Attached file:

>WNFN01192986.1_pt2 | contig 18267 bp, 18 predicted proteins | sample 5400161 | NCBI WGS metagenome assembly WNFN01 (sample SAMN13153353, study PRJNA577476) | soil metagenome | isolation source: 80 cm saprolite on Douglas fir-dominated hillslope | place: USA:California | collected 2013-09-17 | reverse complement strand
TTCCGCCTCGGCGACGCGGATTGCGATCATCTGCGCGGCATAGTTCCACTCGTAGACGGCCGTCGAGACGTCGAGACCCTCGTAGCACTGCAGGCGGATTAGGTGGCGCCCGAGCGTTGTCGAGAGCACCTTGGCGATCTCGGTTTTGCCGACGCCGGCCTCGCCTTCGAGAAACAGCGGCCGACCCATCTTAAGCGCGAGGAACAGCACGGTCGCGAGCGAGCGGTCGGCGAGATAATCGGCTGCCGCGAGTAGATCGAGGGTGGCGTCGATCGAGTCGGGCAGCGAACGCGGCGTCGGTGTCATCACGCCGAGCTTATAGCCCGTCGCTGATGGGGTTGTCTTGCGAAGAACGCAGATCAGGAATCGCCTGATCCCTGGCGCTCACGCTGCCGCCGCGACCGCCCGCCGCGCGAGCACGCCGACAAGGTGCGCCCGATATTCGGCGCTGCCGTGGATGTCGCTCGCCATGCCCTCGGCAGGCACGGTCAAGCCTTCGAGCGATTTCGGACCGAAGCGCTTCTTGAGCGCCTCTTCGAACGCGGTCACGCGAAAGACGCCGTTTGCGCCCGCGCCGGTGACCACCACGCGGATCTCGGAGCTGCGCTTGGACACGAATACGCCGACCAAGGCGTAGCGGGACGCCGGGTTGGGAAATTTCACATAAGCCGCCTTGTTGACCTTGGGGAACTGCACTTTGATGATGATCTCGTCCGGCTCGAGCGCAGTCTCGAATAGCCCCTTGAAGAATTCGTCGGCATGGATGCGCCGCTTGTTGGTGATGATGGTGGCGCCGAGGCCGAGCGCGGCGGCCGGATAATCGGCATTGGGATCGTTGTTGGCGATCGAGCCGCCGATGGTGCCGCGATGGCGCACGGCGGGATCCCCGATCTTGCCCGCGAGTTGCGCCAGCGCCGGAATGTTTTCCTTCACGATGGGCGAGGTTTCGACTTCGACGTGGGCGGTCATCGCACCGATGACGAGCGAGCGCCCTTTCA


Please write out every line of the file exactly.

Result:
>WNFN01192986.1_pt2 | contig 18267 bp, 18 predicted proteins | sample 5400161 | NCBI WGS metagenome assembly WNFN01 (sample SAMN13153353, study PRJNA577476) | soil metagenome | isolation source: 80 cm saprolite on Douglas fir-dominated hillslope | place: USA:California | collected 2013-09-17 | reverse complement strand
TTCCGCCTCGGCGACGCGGATTGCGATCATCTGCGCGGCATAGTTCCACTCGTAGACGGCCGTCGAGACGTCGAGACCCTCGTAGCACTGCAGGCGGATTAGGTGGCGCCCGAGCGTTGTCGAGAGCACCTTGGCGATCTCGGTTTTGCCGACGCCGGCCTCGCCTTCGAGAAACAGCGGCCGACCCATCTTAAGCGCGAGGAACAGCACGGTCGCGAGCGAGCGGTCGGCGAGATAATCGGCTGCCGCGAGTAGATCGAGGGTGGCGTCGATCGAGTCGGGCAGCGAACGCGGCGTCGGTGTCATCACGCCGAGCTTATAGCCCGTCGCTGATGGGGTTGTCTTGCGAAGAACGCAGATCAGGAATCGCCTGATCCCTGGCGCTCACGCTGCCGCCGCGACCGCCCGCCGCGCGAGCACGCCGACAAGGTGCGCCCGATATTCGGCGCTGCCGTGGATGTCGCTCGCCATGCCCTCGGCAGGCACGGTCAAGCCTTCGAGCGATTTCGGACCGAAGCGCTTCTTGAGCGCCTCTTCGAACGCGGTCACGCGAAAGACGCCGTTTGCGCCCGCGCCGGTGACCACCACGCGGATCTCGGAGCTGCGCTTGGACACGAATACGCCGACCAAGGCGTAGCGGGACGCCGGGTTGGGAAATTTCACATAAGCCGCCTTGTTGACCTTGGGGAACTGCACTTTGATGATGATCTCGTCCGGCTCGAGCGCAGTCTCGAATAGCCCCTTGAAGAATTCGTCGGCATGGATGCGCCGCTTGTTGGTGATGATGGTGGCGCCGAGGCCGAGCGCGGCGGCCGGATAATCGGCATTGGGATCGTTGTTGGCGATCGAGCCGCCGATGGTGCCGCGATGGCGCACGGCGGGATCCCCGATCTTGCCCGCGAGTTGCGCCAGCGCCGGAATGTTTTCCTTCACGATGGGCGAGGTTTCGACTTCGACGTGGGCGGTCATCGCACCGATGACGAGCGAGCGCCCTTTCA